Tim Burton has watched plenty of world-class actors while directing 15 feature films, but he sensed there was “something really special happening” when Michelle Pfeiffer played the practically purr-fect Catwoman in “Batman Returns,” which is celebrating its 20th anniversary this summer.
“I don’t really go back and look at the movies but her performance in that was one of my favorite performances of anything by anyone in any movie that I’ve worked on,” Burton said recently. “It was just the best. Really, I’ll never forget her in that.”
“Batman Returns, ” released in June 1992, is one of the seven films in the Warner Bros. Home Video collection “The Tim Burton Blu-ray Collection,” which arrives on store shelves Sept. 11 (but is already on sale at Amazon.com through a special exclusive arrangement). The film is also a timely one to revisit with the silver screen return of Selina Kyle, a.k.a. Catwoman, this time played by Anne Hathaway in Christopher Nolan‘s “The Dark Knight Rises,” one of this year’s biggest hits. Also, Burton has just reconnected with Pfeiffer for “Dark Shadows,” a passion project for each of them (just as it was for top-billed star Johnny Depp).
In May, during a joint interview with Richard D. Zanuck, Burton said the new work took his mind back to his Gotham City days.
“I hadn’t worked with Michelle since Catwoman and the thing it brought back to me was just how really terrific she was in that role and how great she is to work with on anything,” Burton said. “She called up a year or so before I was even officially involved [as director of ‘Dark Shadows’] and said, ‘I heard you might be doing “Dark Shadows” and I grew up watching it and I just loved it.’ She said, ‘I don’t usually do this’ and I know she doesn’t because I hadn’t talked to her in almost 20 years!”
“Batman Returns” reunited the director with Michael Keaton, the title star of the 1989 mega-hit “Batman” and is the only sequel/prequel that Burton has directed (he is more willing to take the riskier route of revisiting other people’s work, such as “Dark Shadows,” “Planet of the Apes” or “Willy Wonka & The Chocolate Factory”). The PG-13 film took heat at the time for it dark themes and unsettling dangers. That may sound silly in this age of “The Dark Knight Rises,” but remember the expectations of the day; Burton’s second Gotham film was only five years removed from the numbing blandness of “Superman IV: The Quest for Peace,” which might inspire a nap but never a nightmare.
“Batman Returns” showed the filmmaker’s trademark flair for haunted faces and places (Burton knows tombstones the way Woody Allen knows brownstones) and added a bizarre wrinkle to Gotham City’s traditional mythology with the casting of Danny DeVito as a transmogrified, sewer-dwelling version of the Penguin, a villain that dates back to 1941 in DC Comics but had never been more than a plump and eccentric crook with a Mr. Peanut fashion sensibility (monocle, top hat, spats and gloves) before Burton’s briny reinvention.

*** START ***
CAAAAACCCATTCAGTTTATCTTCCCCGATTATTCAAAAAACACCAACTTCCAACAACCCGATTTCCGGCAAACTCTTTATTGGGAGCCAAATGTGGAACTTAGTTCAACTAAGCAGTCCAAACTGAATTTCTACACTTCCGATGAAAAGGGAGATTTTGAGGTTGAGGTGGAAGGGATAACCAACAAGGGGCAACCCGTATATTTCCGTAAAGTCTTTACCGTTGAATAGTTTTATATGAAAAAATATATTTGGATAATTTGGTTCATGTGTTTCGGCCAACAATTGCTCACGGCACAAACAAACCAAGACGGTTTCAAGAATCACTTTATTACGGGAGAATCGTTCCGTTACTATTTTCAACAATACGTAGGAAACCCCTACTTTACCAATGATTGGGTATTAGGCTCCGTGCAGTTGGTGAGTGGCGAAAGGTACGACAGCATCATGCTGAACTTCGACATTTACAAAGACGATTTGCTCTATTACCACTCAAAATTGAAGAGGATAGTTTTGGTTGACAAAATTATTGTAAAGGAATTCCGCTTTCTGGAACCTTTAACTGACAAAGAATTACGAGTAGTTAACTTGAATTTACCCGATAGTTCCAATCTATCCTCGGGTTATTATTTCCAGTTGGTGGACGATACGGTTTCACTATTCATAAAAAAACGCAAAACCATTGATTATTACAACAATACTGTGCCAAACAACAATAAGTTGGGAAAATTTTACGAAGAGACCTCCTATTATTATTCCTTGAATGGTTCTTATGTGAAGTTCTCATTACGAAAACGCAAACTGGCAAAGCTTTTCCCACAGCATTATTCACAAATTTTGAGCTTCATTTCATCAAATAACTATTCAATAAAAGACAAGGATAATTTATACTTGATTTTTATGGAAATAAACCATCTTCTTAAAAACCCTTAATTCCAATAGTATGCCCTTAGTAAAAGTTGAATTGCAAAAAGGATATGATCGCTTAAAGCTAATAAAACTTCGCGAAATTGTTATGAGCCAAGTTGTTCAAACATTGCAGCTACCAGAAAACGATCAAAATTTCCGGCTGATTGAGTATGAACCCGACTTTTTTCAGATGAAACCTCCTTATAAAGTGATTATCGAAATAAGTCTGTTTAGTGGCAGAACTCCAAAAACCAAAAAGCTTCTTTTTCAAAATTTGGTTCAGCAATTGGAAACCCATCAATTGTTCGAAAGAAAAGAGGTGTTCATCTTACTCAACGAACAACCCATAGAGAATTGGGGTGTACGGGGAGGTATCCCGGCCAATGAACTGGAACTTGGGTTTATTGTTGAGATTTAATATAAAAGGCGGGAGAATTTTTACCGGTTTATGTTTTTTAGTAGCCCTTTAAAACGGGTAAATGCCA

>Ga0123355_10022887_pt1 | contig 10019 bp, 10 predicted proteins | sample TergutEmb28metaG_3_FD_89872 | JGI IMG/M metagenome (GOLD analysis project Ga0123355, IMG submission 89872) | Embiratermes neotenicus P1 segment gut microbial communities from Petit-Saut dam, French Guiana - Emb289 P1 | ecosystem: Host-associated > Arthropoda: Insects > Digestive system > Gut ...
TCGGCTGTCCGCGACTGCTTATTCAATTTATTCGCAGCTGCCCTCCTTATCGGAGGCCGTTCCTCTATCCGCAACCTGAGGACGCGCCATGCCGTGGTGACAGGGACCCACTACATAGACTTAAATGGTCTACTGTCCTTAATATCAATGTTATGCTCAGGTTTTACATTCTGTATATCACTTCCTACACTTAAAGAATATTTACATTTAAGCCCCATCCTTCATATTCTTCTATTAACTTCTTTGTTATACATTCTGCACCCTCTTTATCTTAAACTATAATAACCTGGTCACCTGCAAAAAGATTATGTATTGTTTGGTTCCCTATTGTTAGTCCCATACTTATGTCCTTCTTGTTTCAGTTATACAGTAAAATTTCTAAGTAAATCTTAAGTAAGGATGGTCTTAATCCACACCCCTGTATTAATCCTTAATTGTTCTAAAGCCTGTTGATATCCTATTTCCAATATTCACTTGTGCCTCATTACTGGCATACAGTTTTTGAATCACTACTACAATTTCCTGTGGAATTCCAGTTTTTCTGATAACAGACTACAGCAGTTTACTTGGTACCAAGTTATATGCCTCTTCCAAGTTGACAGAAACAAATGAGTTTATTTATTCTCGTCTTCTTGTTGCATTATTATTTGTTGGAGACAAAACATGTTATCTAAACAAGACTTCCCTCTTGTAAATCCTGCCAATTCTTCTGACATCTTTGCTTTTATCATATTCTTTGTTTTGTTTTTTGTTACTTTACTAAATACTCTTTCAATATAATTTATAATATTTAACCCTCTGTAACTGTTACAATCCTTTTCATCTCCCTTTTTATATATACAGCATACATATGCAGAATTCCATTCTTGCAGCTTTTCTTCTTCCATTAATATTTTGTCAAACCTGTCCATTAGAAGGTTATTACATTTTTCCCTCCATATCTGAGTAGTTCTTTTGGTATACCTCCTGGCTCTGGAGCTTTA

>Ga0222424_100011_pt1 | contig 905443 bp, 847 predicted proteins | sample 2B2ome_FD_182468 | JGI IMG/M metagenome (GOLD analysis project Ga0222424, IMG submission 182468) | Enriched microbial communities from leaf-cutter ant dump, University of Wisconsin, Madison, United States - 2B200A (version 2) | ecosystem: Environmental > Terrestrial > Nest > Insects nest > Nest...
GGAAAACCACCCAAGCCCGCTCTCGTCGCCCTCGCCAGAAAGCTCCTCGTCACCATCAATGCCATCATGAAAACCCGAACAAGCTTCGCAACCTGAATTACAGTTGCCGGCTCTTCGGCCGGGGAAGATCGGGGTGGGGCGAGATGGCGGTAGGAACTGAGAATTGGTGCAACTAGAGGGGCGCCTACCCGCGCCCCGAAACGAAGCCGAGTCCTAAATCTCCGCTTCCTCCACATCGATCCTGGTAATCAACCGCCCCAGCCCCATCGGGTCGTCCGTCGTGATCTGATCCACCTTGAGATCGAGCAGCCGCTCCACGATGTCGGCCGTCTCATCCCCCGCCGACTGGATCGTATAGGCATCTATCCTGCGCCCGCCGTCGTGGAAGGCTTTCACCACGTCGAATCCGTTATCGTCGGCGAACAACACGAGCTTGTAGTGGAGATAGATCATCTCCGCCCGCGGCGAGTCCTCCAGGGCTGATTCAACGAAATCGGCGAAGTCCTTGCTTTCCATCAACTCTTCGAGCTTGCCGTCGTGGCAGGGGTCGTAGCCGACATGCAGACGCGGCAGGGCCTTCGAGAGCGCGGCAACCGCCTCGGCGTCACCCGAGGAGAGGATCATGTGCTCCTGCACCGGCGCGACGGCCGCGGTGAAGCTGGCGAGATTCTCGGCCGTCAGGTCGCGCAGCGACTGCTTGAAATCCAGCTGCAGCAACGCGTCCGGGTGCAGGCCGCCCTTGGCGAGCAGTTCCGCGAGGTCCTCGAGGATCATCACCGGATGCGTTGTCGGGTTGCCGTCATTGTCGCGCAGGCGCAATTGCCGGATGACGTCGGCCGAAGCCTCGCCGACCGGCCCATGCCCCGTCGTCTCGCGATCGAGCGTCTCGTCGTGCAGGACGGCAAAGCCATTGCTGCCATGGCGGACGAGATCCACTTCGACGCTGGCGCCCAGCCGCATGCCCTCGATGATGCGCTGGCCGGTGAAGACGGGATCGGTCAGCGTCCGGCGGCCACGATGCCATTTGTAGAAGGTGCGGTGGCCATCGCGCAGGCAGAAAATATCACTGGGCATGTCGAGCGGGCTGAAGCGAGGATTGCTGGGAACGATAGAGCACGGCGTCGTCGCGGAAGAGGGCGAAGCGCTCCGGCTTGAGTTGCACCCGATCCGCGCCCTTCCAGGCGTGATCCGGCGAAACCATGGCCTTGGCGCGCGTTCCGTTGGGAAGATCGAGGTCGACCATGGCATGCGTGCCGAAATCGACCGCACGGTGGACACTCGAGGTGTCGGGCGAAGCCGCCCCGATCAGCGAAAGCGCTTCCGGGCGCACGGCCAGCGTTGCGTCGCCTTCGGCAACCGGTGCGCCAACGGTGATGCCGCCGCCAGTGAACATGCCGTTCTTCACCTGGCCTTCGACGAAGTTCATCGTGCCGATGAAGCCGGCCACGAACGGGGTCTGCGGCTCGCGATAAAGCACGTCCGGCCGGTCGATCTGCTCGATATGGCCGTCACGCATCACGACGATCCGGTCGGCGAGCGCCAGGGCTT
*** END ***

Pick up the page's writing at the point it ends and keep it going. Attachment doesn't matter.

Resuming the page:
The Penguin has a secret alliance with a ruthless tycoon named Max Shreck (Christopher Walken), but their plots may be in jeopardy: Selina Kyle, Shreck’s meek secretary, knows too much, so the mogul pushes her out the window to her death — or so he thinks. Selina returns but she’s undergone a mysterious transformation — she’s become the black-clad hellion called Catwoman, a figure of intrigue, especially to a certain masked hero.
The film divided fans and critics — the visual imagination was universally admired but the story was a source of frustration with an ending that didn’t unfold so much as it unraveled — but Pfeiffer was hailed as the bright spot in it all. Premiere magazine would be among the chorus of admirers: “Arguably the outstanding villain of the Tim Burton era, Michelle Pfeiffer’s deadly kitten with a whip brought sex to the normally neutered franchise. Her stitched-together, black patent leather costume, based on a sketch of Burton’s, remains the character’s most iconic look. And Michelle Pfeiffer overcomes Batman Returns’ heavy-handed feminist dialogue to deliver a growling, fierce performance.”
Burton said Pfeiffer immersed herself in martial arts to prepare for the role and, despite a squad of stuntwomen, she stepped in front of the camera as often as possible.
“I just have all these memories of her — letting a live bird fly out of her mouth and learning to use the whip and jumping around rooftop sets in high heels,” Burton said. “The work and just the performance were very, very impressive.”
Looking ahead, Burton has “Frankenweenie” in theaters in October, the same month “Dark Shadows” reaches home video. With a chuckle, the filmmaker noted that Pfeiffer hasn’t lost a step, although on the “Shadows” set she was different in one noticeable way. “She had a little struggle getting down the stairs in the high heels. That was the only area where she’s gone down in any of her abilities. Everything else was great. It was so nice to see her again and work with her again. And that history made it very special to me.”
— Geoff Boucher
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